The only downside here is for those of you who own Bluetooth controllers. They don’t work at all, don’t expect them to either due to how this game is programmed. While there could surely be a chance of this happening in a future update, it’s not something you’ll want to hold your breath for. After all, the game runs fine, plays fine, and it’s actually quite enjoyable despite the downgrade and graphics.


Even the games driving controls are quite easy to learn while playing, just don’t expect to be running people over with ease. No one really falls for it, which actually does make it a bit harder than you would imagine. Your controls for driving are up and down buttons for forward and reverse and left/right buttons for, well, you guessed it, steering left or right.

Just don’t expect to master the controls rather easily, they are a bit hard and the fact there’s no boosting makes it even harder to get around from time to time.

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Sound, voice chat, the likes. Do they work?

Surprisingly not, PUBG Mobile doesn’t hold back any of its punches. The audio in the game is just as high end as its PC and Xbox One counterparts. The audio itself is top-notch. Gunshots ring out in different directions, just as one would assume, but as do atmospheric sounds such as the ocean shores of Engel, and even the sounds of vehicles moving about in the distance.

If you decide to use a headset, you can actually hear their footsteps moving about in nearby buildings, behind nearby walls and even in the floors below you if they enter your building. However, there is one minor irritation that may arise from the current system in play. If you do decide to use voice chat, do take note that muting and unmuting you voice chat does cause small audio cutouts.

Minus the minor audio bug and cutouts, the existence of a functioning voice chat is actually rather well received and a much-needed feature for one such mobile game. Luckily, voice chat does work quite well and does not see any form of distortion or interference. Rather, it’s clean, crisp sounding, much as you would expect from applications such as Discord (which still makes a better alternative for those wondering). But it doesn’t mean ignore using the voice chat at all.

Unfortunately, it’s strongly recommended that you do use voice chat, especially if you do plan on playing in a squad, which means it may be hard to listen for nearby enemies or the likes due to audio feedback coming through your friends’ microphones unless they use earbuds or a headset.

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Is it really free-to-play and is it worth playing?

Yes. Yes, and yes it’s completely free-to-play. However, it does seem they already have a path cleared out to make a monetization model much like PC has. Upside here? It doesn’t seem like it’ll happen anytime soon since this game is very noticeable in a beta stage and could be in it for quite some time.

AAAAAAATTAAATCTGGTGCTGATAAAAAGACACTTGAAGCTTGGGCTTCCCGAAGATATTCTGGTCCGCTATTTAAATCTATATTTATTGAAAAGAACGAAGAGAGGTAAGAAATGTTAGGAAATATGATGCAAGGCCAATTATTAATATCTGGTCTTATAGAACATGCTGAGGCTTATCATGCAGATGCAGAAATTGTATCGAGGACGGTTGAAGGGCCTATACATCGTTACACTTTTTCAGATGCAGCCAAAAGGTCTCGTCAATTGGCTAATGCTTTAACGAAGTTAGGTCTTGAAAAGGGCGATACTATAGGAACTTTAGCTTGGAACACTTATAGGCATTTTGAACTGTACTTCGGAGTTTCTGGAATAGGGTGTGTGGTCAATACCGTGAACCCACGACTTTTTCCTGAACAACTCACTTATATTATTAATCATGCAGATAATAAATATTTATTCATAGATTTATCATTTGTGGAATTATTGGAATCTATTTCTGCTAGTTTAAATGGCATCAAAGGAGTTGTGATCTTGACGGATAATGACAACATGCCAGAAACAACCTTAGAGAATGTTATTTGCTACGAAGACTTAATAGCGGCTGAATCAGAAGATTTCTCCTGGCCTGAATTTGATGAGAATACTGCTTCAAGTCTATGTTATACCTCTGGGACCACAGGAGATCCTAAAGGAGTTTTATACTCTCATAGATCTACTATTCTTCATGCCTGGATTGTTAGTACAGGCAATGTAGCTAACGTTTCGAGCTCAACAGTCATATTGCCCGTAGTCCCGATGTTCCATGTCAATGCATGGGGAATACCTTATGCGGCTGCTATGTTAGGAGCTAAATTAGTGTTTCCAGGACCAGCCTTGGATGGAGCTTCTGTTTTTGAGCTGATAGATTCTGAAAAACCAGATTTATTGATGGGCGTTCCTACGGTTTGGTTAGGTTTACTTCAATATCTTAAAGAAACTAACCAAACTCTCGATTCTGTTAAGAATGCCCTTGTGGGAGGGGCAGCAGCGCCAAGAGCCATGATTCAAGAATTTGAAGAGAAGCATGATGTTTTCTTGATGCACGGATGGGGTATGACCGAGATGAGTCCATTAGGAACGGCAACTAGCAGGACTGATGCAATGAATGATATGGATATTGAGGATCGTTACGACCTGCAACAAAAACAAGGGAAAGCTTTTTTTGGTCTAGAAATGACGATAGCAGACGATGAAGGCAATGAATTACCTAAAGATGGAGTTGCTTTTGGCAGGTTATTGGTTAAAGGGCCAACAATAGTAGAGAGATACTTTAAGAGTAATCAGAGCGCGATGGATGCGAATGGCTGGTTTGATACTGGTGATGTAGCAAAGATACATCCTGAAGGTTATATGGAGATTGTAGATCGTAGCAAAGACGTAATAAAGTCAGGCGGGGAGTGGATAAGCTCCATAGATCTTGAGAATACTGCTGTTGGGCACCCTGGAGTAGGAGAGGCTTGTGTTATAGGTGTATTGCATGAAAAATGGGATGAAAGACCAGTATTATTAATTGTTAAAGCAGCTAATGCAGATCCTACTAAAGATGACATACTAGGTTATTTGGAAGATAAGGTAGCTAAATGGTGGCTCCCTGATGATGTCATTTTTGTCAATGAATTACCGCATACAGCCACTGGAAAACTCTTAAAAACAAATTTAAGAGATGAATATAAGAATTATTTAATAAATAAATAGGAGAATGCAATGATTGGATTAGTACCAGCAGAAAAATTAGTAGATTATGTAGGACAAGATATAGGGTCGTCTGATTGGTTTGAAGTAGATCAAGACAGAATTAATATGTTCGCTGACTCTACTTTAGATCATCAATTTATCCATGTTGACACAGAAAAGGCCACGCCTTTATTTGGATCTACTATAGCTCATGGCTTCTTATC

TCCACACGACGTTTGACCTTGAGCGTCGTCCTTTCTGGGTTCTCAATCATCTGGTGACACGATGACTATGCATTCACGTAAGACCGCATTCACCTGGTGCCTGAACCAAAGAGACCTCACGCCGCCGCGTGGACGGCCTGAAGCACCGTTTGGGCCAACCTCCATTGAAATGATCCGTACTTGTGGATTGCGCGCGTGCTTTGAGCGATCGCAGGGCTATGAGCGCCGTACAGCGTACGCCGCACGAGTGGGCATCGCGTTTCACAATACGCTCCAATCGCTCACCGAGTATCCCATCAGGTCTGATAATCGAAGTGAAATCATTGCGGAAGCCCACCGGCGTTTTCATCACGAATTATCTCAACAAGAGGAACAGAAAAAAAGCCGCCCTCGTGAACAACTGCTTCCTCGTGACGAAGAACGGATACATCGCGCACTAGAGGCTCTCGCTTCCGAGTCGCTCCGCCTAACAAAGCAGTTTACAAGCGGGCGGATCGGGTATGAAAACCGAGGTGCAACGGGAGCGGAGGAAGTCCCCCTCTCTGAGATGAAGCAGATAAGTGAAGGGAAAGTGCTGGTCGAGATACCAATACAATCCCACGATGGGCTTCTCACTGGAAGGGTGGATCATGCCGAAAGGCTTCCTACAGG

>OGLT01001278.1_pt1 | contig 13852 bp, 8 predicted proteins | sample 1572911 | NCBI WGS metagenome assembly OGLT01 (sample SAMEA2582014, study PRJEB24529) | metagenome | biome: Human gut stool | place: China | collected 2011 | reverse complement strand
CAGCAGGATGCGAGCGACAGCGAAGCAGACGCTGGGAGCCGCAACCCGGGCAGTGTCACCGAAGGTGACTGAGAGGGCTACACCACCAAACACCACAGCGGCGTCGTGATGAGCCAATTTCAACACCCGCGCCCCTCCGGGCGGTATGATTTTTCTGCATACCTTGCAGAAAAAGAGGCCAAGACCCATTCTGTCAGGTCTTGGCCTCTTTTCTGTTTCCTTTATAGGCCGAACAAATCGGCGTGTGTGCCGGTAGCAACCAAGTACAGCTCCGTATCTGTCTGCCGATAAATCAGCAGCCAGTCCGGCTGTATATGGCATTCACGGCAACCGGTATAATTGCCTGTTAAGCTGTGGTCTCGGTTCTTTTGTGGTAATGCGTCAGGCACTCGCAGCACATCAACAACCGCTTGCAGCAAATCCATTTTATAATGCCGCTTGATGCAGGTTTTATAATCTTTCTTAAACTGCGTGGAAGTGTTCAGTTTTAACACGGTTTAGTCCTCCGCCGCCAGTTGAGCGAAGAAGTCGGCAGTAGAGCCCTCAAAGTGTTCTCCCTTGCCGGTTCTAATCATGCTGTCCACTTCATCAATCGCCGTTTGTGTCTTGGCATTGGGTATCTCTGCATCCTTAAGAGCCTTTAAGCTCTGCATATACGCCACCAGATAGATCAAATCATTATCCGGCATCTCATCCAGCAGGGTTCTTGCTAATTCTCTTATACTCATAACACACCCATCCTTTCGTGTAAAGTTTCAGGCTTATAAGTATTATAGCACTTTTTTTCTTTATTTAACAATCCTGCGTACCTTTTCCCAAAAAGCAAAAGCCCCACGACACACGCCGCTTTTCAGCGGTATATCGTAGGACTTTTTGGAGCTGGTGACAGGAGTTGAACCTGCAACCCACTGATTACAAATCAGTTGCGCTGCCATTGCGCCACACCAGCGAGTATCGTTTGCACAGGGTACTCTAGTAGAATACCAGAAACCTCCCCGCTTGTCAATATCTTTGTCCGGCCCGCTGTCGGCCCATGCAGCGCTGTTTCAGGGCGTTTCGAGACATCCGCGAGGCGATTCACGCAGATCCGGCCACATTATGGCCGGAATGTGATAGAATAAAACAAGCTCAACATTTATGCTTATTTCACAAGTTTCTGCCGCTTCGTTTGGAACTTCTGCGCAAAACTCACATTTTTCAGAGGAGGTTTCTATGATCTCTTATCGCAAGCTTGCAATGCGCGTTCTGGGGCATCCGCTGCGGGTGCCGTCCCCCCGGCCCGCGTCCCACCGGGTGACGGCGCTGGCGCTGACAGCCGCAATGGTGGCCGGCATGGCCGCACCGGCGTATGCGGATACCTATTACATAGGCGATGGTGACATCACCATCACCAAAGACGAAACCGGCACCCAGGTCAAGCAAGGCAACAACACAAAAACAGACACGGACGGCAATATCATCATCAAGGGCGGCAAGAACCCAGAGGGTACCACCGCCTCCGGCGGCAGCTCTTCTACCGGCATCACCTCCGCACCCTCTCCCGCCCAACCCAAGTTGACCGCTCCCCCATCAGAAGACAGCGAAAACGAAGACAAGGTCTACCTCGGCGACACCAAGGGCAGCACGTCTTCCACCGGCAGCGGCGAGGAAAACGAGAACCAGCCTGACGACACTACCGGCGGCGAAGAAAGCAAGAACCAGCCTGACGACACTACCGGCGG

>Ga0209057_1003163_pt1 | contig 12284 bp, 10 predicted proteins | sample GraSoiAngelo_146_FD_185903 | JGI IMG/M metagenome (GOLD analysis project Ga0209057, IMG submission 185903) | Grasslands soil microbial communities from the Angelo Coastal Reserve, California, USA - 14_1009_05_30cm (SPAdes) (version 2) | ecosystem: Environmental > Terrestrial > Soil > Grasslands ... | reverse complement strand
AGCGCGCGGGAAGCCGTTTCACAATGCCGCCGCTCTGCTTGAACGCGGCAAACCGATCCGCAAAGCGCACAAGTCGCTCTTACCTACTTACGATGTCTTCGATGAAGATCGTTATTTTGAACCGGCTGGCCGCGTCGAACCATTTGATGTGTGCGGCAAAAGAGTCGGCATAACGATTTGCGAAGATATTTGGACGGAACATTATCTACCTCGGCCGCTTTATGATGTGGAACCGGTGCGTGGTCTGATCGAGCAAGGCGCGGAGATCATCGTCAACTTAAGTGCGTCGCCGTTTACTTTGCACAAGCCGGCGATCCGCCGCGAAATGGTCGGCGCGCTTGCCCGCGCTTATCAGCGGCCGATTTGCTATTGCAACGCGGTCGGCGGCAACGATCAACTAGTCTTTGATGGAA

But the best part is? It’s actually a worthwhile endeavor for fans who have yet to REALLY give PUBG a try. Just remember, not everything from the PC or console version made it over. There are even features from the mobile version I’d love to see make its way over to the other versions. But for now? I’ll settle with PUBG Mobile when I don’t have a PC or Xbox One near.

Final Thoughts

Let’s face it. PUBG Mobile is a solid game. It delivers a PUBG-like experience we’ve yet to have anywhere else and has even given us a bit of hope to see it eventually land on the Nintendo Switch. While we certainly aren’t crossing our fingers on the latter, we do have a lot of hope for PUBG and really hope to see it gain even more popularity with the recent release of PUBG Mobile.

Even then, Fortnite: Battle Royale is going to remain a force to be reckoned with and we honestly can’t wait to see the two mobile versions trade some serious blows in the upcoming months. Even then, PUBG Mobile is a solid experience, one that exceeds our expectations and even delivers a beyond satisfying experience on mobile devices. Let us just hope we see those downloads exceed the one million mark and continue growing as the game’s release opens up to all of the PUBG fans around the world.

About the Writer:


Dustin is our native console game reviewer who has an appetite for anything that crosses the borders from across the big pond. His interest in JRPGs, Anime, Handheld Gaming, and Pizza is insatiable. His elitist attitude gives him direction, want, and a need for the hardest difficulties in games, which is fun to watch, and hilarity at its finest. You can find him over on Twitter or Facebook.